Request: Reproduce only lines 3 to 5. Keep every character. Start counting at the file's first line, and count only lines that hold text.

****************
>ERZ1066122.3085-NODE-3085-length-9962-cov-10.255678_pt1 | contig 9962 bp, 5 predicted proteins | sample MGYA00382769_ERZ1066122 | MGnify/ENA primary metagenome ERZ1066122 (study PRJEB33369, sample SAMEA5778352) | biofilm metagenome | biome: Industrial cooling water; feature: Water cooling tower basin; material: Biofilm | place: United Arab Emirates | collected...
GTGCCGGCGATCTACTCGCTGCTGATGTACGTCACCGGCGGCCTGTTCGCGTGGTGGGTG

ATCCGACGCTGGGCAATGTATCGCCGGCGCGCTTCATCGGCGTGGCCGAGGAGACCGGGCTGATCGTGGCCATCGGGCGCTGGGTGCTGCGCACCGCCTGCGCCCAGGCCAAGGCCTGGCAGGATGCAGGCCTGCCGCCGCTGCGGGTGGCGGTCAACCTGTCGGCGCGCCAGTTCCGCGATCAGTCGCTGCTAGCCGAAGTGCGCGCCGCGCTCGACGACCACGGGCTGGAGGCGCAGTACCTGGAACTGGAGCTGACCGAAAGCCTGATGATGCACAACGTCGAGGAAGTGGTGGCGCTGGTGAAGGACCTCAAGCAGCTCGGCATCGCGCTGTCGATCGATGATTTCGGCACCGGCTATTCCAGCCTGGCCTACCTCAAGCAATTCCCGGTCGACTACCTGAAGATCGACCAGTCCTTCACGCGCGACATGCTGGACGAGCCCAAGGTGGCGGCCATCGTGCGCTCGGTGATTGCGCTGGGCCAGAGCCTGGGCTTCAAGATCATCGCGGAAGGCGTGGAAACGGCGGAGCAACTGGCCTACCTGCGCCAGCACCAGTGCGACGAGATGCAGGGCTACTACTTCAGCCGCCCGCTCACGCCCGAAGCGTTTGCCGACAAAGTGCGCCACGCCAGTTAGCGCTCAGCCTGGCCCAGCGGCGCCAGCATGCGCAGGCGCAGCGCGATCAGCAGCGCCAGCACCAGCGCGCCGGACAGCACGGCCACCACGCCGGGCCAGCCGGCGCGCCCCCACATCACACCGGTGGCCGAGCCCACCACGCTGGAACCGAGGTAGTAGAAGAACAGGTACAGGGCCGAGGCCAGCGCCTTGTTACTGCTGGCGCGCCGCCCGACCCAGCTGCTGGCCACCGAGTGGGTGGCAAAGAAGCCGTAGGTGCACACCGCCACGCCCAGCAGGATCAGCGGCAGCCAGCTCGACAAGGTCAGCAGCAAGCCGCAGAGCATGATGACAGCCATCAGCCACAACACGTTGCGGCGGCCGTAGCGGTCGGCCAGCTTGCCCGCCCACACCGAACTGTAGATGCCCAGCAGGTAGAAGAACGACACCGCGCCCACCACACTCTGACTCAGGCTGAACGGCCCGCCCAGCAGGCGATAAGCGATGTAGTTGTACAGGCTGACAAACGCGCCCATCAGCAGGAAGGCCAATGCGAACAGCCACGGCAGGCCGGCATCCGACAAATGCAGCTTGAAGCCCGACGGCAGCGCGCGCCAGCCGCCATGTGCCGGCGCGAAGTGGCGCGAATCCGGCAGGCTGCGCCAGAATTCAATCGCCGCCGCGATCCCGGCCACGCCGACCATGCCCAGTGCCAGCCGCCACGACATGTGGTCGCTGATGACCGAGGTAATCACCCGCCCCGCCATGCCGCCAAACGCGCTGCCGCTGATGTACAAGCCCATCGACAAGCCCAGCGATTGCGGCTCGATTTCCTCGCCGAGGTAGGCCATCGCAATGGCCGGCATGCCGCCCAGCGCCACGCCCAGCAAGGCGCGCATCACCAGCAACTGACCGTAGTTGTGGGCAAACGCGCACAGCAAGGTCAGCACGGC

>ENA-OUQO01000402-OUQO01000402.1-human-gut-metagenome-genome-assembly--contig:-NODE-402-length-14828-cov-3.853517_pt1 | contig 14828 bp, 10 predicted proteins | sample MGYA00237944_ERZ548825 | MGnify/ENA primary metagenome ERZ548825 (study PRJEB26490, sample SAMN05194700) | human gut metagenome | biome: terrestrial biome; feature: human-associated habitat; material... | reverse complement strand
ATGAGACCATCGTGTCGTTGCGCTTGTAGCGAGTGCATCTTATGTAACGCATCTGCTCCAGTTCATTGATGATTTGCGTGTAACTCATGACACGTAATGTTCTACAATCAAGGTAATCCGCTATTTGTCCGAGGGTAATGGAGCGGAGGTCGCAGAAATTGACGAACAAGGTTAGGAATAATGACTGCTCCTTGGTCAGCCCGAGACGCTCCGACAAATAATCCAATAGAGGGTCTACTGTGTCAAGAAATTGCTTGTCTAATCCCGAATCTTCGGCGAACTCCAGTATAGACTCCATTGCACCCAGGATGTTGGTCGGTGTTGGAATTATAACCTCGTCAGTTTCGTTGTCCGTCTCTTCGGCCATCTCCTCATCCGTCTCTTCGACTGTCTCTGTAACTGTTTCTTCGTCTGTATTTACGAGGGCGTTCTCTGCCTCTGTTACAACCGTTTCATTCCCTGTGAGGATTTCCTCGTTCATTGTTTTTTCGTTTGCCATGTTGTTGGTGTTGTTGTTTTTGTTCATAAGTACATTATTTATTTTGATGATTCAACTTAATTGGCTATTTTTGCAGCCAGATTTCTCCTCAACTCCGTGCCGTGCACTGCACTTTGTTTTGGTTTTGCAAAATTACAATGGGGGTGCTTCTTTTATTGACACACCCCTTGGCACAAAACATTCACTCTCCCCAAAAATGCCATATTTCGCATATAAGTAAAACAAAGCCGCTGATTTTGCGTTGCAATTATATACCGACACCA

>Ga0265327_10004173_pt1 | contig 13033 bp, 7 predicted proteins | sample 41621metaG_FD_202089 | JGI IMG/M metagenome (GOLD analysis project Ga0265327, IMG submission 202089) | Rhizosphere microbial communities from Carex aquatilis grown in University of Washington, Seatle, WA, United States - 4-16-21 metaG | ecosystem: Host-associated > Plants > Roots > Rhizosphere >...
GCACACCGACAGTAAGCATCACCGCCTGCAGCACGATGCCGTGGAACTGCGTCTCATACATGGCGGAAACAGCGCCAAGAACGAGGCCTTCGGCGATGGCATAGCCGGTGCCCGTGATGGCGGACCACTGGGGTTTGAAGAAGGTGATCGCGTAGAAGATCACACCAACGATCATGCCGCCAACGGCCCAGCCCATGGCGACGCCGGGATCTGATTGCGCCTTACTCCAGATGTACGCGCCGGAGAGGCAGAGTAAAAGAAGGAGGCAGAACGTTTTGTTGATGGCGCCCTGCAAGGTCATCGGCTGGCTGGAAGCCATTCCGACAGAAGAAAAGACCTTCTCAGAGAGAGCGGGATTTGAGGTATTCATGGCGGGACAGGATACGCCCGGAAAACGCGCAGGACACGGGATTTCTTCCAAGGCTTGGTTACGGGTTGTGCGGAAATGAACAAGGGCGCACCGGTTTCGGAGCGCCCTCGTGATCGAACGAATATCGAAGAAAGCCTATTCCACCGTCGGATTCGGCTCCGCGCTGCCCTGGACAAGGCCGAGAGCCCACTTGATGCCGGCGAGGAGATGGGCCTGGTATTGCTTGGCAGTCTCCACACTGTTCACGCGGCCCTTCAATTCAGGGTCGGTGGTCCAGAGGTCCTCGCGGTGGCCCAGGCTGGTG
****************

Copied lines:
ATCCGACGCTGGGCAATGTATCGCCGGCGCGCTTCATCGGCGTGGCCGAGGAGACCGGGCTGATCGTGGCCATCGGGCGCTGGGTGCTGCGCACCGCCTGCGCCCAGGCCAAGGCCTGGCAGGATGCAGGCCTGCCGCCGCTGCGGGTGGCGGTCAACCTGTCGGCGCGCCAGTTCCGCGATCAGTCGCTGCTAGCCGAAGTGCGCGCCGCGCTCGACGACCACGGGCTGGAGGCGCAGTACCTGGAACTGGAGCTGACCGAAAGCCTGATGATGCACAACGTCGAGGAAGTGGTGGCGCTGGTGAAGGACCTCAAGCAGCTCGGCATCGCGCTGTCGATCGATGATTTCGGCACCGGCTATTCCAGCCTGGCCTACCTCAAGCAATTCCCGGTCGACTACCTGAAGATCGACCAGTCCTTCACGCGCGACATGCTGGACGAGCCCAAGGTGGCGGCCATCGTGCGCTCGGTGATTGCGCTGGGCCAGAGCCTGGGCTTCAAGATCATCGCGGAAGGCGTGGAAACGGCGGAGCAACTGGCCTACCTGCGCCAGCACCAGTGCGACGAGATGCAGGGCTACTACTTCAGCCGCCCGCTCACGCCCGAAGCGTTTGCCGACAAAGTGCGCCACGCCAGTTAGCGCTCAGCCTGGCCCAGCGGCGCCAGCATGCGCAGGCGCAGCGCGATCAGCAGCGCCAGCACCAGCGCGCCGGACAGCACGGCCACCACGCCGGGCCAGCCGGCGCGCCCCCACATCACACCGGTGGCCGAGCCCACCACGCTGGAACCGAGGTAGTAGAAGAACAGGTACAGGGCCGAGGCCAGCGCCTTGTTACTGCTGGCGCGCCGCCCGACCCAGCTGCTGGCCACCGAGTGGGTGGCAAAGAAGCCGTAGGTGCACACCGCCACGCCCAGCAGGATCAGCGGCAGCCAGCTCGACAAGGTCAGCAGCAAGCCGCAGAGCATGATGACAGCCATCAGCCACAACACGTTGCGGCGGCCGTAGCGGTCGGCCAGCTTGCCCGCCCACACCGAACTGTAGATGCCCAGCAGGTAGAAGAACGACACCGCGCCCACCACACTCTGACTCAGGCTGAACGGCCCGCCCAGCAGGCGATAAGCGATGTAGTTGTACAGGCTGACAAACGCGCCCATCAGCAGGAAGGCCAATGCGAACAGCCACGGCAGGCCGGCATCCGACAAATGCAGCTTGAAGCCCGACGGCAGCGCGCGCCAGCCGCCATGTGCCGGCGCGAAGTGGCGCGAATCCGGCAGGCTGCGCCAGAATTCAATCGCCGCCGCGATCCCGGCCACGCCGACCATGCCCAGTGCCAGCCGCCACGACATGTGGTCGCTGATGACCGAGGTAATCACCCGCCCCGCCATGCCGCCAAACGCGCTGCCGCTGATGTACAAGCCCATCGACAAGCCCAGCGATTGCGGCTCGATTTCCTCGCCGAGGTAGGCCATCGCAATGGCCGGCATGCCGCCCAGCGCCACGCCCAGCAAGGCGCGCATCACCAGCAACTGACCGTAGTTGTGGGCAAACGCGCACAGCAAGGTCAGCACGGC

>ENA-OUQO01000402-OUQO01000402.1-human-gut-metagenome-genome-assembly--contig:-NODE-402-length-14828-cov-3.853517_pt1 | contig 14828 bp, 10 predicted proteins | sample MGYA00237944_ERZ548825 | MGnify/ENA primary metagenome ERZ548825 (study PRJEB26490, sample SAMN05194700) | human gut metagenome | biome: terrestrial biome; feature: human-associated habitat; material... | reverse complement strand
ATGAGACCATCGTGTCGTTGCGCTTGTAGCGAGTGCATCTTATGTAACGCATCTGCTCCAGTTCATTGATGATTTGCGTGTAACTCATGACACGTAATGTTCTACAATCAAGGTAATCCGCTATTTGTCCGAGGGTAATGGAGCGGAGGTCGCAGAAATTGACGAACAAGGTTAGGAATAATGACTGCTCCTTGGTCAGCCCGAGACGCTCCGACAAATAATCCAATAGAGGGTCTACTGTGTCAAGAAATTGCTTGTCTAATCCCGAATCTTCGGCGAACTCCAGTATAGACTCCATTGCACCCAGGATGTTGGTCGGTGTTGGAATTATAACCTCGTCAGTTTCGTTGTCCGTCTCTTCGGCCATCTCCTCATCCGTCTCTTCGACTGTCTCTGTAACTGTTTCTTCGTCTGTATTTACGAGGGCGTTCTCTGCCTCTGTTACAACCGTTTCATTCCCTGTGAGGATTTCCTCGTTCATTGTTTTTTCGTTTGCCATGTTGTTGGTGTTGTTGTTTTTGTTCATAAGTACATTATTTATTTTGATGATTCAACTTAATTGGCTATTTTTGCAGCCAGATTTCTCCTCAACTCCGTGCCGTGCACTGCACTTTGTTTTGGTTTTGCAAAATTACAATGGGGGTGCTTCTTTTATTGACACACCCCTTGGCACAAAACATTCACTCTCCCCAAAAATGCCATATTTCGCATATAAGTAAAACAAAGCCGCTGATTTTGCGTTGCAATTATATACCGACACCA